In any serious discussion, everyone needs to participate. All people bring an opinion into every discussion and everyone needs to support it. Most people understand this, but sometimes someone comes to the table under the impression that their view is correct by default.
Some people like their worldview is ‘ground zero’, so to speak. Some of the more ‘evangelical’ type atheists, for example. Adding anything, such as God, departs from that default ground zero. However, in any discussion there is no default position, since once a proposition is offered, there are only three options, and two of them must be defended.
You can agree with the view. If someone says “A is true”, and you agree A is true, there is nothing more to discuss. Enjoy the weather.
You could also deny the idea. Someone says “A is true”, and you disagree, your position of skepticism does not protect you from defending your denial. Neither the one affirming, or the one denying A is correct by default. Since before the claim is made, there is no position at all, there is nothing to defend. But once A is offered in either direction, no one is correct by default. Even a denial is a position.
Here’s why denying A offers no privilege. People hold beliefs. They don’t not hold beliefs, or hold non-beliefs. I’m not even sure it’s possible to not believe something in the sense the Atheist advances the idea. For example, when my daughter doesn’t turn in her homework claiming the dog ate it, the teacher either believes the dog ate it, or the teacher believes the dog did not eat it.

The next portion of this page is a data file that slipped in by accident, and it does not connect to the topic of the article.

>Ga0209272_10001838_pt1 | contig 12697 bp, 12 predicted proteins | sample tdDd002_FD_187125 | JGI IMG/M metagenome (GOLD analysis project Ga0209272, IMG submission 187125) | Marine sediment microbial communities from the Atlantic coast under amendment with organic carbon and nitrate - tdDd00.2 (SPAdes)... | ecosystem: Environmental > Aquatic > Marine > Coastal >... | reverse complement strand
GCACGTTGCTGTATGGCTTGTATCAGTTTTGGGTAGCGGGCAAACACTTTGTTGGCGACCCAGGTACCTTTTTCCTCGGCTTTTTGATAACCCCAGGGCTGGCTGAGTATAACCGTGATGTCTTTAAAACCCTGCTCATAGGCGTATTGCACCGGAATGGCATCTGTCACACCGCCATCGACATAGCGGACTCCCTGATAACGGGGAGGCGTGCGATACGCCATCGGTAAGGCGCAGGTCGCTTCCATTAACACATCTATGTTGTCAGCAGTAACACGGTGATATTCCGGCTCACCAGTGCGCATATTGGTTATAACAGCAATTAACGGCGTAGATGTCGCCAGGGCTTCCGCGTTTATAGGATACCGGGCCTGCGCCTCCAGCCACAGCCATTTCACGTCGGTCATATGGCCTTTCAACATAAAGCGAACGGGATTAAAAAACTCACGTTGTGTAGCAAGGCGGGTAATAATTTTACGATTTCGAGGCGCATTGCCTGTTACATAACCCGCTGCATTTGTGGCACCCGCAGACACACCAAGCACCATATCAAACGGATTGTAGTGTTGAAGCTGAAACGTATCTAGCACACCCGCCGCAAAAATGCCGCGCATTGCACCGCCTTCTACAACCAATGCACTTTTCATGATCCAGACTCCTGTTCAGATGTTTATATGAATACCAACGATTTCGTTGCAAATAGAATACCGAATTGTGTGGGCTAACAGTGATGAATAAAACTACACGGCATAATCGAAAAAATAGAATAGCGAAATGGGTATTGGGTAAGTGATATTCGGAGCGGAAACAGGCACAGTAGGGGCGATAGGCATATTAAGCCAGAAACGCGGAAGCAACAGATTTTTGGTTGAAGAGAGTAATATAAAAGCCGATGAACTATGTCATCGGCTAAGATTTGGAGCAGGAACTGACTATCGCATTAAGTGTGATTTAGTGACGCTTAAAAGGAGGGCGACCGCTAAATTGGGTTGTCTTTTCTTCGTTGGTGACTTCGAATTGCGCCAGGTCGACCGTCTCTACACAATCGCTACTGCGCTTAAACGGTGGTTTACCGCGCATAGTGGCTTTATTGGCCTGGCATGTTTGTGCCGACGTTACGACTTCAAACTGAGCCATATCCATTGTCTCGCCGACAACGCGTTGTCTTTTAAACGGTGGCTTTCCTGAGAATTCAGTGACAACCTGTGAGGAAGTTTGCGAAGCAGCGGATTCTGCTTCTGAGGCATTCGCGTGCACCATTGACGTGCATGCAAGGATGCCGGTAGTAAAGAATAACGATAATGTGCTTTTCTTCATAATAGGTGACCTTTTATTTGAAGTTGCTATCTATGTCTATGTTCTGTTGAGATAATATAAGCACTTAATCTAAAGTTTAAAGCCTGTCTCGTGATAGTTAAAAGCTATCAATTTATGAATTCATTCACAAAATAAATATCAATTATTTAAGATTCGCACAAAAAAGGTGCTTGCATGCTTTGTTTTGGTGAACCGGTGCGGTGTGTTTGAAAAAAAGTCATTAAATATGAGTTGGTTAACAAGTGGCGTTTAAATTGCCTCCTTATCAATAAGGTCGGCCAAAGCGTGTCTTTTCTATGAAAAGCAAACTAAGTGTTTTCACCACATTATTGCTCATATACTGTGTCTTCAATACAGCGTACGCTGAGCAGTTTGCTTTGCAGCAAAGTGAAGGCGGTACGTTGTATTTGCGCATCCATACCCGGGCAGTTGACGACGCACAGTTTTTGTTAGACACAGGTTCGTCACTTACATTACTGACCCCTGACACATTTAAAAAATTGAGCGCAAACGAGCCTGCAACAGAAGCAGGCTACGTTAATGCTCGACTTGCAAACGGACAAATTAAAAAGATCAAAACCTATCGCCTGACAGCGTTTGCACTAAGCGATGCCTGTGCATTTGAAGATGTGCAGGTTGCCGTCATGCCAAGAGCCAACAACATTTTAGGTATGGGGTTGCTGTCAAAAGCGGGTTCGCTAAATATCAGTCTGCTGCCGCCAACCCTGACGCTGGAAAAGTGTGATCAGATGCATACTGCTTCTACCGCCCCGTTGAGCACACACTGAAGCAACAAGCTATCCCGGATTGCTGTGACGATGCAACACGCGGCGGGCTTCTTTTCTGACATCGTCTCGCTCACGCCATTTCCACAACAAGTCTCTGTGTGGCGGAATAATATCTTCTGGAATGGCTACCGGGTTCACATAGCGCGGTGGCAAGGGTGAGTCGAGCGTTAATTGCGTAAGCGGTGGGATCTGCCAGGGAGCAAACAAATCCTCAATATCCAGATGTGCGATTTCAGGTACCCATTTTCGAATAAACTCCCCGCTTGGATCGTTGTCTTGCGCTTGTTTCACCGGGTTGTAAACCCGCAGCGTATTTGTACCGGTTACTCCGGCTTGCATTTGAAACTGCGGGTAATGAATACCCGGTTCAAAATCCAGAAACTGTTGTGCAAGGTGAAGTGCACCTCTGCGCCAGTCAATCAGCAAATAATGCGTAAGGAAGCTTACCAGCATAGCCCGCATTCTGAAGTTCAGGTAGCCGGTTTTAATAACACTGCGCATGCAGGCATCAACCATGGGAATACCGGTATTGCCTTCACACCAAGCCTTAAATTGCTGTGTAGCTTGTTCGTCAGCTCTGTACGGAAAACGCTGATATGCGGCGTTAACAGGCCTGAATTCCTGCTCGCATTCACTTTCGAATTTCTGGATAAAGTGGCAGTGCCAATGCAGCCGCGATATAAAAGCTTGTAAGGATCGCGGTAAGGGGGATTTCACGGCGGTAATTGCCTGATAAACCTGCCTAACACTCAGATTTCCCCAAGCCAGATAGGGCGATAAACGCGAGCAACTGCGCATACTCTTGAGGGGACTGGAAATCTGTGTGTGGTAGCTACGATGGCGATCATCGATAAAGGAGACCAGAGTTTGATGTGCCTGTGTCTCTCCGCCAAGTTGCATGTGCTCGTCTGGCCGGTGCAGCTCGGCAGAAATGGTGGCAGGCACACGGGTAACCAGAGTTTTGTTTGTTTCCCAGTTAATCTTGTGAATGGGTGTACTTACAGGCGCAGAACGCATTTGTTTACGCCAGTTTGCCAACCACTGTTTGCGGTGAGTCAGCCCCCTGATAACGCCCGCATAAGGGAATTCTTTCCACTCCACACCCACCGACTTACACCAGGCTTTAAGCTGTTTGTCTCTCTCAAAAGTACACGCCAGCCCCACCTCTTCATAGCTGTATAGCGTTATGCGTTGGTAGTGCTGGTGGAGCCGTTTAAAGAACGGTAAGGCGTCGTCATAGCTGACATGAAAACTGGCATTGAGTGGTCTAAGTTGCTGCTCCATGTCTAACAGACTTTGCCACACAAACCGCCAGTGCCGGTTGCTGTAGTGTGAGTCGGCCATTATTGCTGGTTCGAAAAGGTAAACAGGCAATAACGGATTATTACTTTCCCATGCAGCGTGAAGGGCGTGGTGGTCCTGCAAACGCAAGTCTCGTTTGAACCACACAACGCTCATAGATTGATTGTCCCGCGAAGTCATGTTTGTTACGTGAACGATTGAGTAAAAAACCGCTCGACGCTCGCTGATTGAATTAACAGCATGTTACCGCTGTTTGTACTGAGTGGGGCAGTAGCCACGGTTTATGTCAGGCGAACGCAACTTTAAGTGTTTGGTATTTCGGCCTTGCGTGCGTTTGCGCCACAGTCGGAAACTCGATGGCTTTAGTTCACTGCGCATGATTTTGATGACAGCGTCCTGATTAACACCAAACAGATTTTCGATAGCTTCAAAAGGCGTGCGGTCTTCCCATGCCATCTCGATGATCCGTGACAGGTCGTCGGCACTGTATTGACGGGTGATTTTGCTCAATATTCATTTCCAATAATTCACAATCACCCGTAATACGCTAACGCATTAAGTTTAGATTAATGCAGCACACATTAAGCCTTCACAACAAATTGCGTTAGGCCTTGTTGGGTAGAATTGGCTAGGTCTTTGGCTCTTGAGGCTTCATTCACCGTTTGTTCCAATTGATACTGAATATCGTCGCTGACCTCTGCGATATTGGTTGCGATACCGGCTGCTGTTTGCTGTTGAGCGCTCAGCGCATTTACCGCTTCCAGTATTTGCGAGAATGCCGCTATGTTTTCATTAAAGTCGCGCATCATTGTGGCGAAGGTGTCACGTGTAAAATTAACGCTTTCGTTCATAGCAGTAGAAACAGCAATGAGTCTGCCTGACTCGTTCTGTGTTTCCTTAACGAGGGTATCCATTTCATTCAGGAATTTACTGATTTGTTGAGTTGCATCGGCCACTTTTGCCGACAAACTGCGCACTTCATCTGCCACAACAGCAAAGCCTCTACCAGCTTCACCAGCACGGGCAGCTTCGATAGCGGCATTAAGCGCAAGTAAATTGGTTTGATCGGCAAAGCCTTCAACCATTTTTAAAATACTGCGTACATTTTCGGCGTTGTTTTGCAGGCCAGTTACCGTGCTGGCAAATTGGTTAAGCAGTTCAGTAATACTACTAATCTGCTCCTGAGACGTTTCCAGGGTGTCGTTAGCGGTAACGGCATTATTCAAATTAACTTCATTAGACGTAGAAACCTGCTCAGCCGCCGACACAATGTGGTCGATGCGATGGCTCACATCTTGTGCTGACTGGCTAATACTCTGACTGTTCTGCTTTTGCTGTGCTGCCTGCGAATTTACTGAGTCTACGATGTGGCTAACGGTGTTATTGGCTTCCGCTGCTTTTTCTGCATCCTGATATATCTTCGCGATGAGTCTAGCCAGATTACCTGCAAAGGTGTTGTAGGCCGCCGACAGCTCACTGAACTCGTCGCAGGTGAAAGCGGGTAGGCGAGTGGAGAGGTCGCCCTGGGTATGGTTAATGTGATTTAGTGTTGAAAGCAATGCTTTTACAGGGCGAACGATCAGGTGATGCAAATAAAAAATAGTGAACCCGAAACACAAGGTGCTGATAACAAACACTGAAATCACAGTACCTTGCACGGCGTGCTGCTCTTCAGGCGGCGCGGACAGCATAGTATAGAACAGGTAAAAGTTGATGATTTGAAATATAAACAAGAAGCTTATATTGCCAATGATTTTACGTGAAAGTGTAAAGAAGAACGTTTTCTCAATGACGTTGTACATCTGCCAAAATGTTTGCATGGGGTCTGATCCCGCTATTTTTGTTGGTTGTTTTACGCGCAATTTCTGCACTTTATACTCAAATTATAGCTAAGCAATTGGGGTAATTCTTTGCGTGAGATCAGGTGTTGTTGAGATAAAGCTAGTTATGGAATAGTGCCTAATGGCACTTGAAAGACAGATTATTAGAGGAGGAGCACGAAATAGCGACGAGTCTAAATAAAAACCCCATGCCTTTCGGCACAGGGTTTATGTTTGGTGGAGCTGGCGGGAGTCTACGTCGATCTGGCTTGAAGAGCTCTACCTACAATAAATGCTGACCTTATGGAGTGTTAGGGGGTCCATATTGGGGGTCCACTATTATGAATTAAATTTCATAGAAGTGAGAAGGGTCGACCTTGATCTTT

I think the only condition where someone lacks a belief, or doesn’t believe something, is when they haven’t been introduced to the idea. In the above example, before my daughter did or didn’t turn in the assignment, her teacher lacked belief in a reason for her future failure to turn it in. It could be said that the teacher lacked belief in why the assignment was missing. However, once she introduces “the dog ate it”, the teacher begins to form beliefs. It can not be said that she begins to form non-beliefs.
So how does this apply to the theological debate involving the Theist and Atheist? The Atheists are attempting to deflect responsibility for defending their beliefs. They argue that because they don’t hold a belief (in a god) they have nothing to defend. They believe it serves to take the pressure off them in the discussion. To witness just how evasive the Atheists are willing to be, just ask the yes or no question: Does God exist? The Atheists who prefer to use the “non-belief” rhetoric, will not answer with a yes or no. The will answer be highly deflective, resembling something like: I lack belief in any god. Or, I hold no belief in the existence of any god. Every so often you’ll get one who will answer with an unambiguous ‘no’, but good luck trying to get a reason that doesn’t blame the Theist.
It will prove difficult if not impossible to persuade the Atheist to tell you what they do believe about God. To be sure, the Atheist does hold a belief. The belief is: God does not exist.
The only one with nothing to defend is the person who says they haven’t made a decision either way. Here you are neither affirming or denying A, and thus are offering no position, and have no burden of proof. It is only this soft-Agnosticism which bears no burden. But this is not what the majority of Atheists are saying though, is it.